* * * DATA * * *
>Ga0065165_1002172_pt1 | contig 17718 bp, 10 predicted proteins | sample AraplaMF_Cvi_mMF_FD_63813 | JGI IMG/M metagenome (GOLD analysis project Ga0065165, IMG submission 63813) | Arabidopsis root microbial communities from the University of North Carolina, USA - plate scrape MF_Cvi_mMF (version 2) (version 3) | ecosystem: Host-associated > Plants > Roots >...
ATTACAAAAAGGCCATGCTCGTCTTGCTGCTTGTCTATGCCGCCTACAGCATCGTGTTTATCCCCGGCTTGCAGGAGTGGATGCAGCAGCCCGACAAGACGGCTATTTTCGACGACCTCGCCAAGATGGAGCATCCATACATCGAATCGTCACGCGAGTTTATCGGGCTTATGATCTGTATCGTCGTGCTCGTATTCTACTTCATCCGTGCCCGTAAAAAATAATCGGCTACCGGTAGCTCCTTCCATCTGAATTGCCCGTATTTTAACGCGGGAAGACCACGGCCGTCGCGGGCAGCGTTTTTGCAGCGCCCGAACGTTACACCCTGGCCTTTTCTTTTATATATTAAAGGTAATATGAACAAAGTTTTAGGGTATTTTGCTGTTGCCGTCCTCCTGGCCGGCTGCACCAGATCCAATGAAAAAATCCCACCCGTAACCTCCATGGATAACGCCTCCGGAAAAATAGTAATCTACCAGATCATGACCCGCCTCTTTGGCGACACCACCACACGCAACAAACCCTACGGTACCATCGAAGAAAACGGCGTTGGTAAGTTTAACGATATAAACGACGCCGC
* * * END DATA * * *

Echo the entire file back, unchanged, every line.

>Ga0065165_1002172_pt1 | contig 17718 bp, 10 predicted proteins | sample AraplaMF_Cvi_mMF_FD_63813 | JGI IMG/M metagenome (GOLD analysis project Ga0065165, IMG submission 63813) | Arabidopsis root microbial communities from the University of North Carolina, USA - plate scrape MF_Cvi_mMF (version 2) (version 3) | ecosystem: Host-associated > Plants > Roots >...
ATTACAAAAAGGCCATGCTCGTCTTGCTGCTTGTCTATGCCGCCTACAGCATCGTGTTTATCCCCGGCTTGCAGGAGTGGATGCAGCAGCCCGACAAGACGGCTATTTTCGACGACCTCGCCAAGATGGAGCATCCATACATCGAATCGTCACGCGAGTTTATCGGGCTTATGATCTGTATCGTCGTGCTCGTATTCTACTTCATCCGTGCCCGTAAAAAATAATCGGCTACCGGTAGCTCCTTCCATCTGAATTGCCCGTATTTTAACGCGGGAAGACCACGGCCGTCGCGGGCAGCGTTTTTGCAGCGCCCGAACGTTACACCCTGGCCTTTTCTTTTATATATTAAAGGTAATATGAACAAAGTTTTAGGGTATTTTGCTGTTGCCGTCCTCCTGGCCGGCTGCACCAGATCCAATGAAAAAATCCCACCCGTAACCTCCATGGATAACGCCTCCGGAAAAATAGTAATCTACCAGATCATGACCCGCCTCTTTGGCGACACCACCACACGCAACAAACCCTACGGTACCATCGAAGAAAACGGCGTTGGTAAGTTTAACGATATAAACGACGCCGC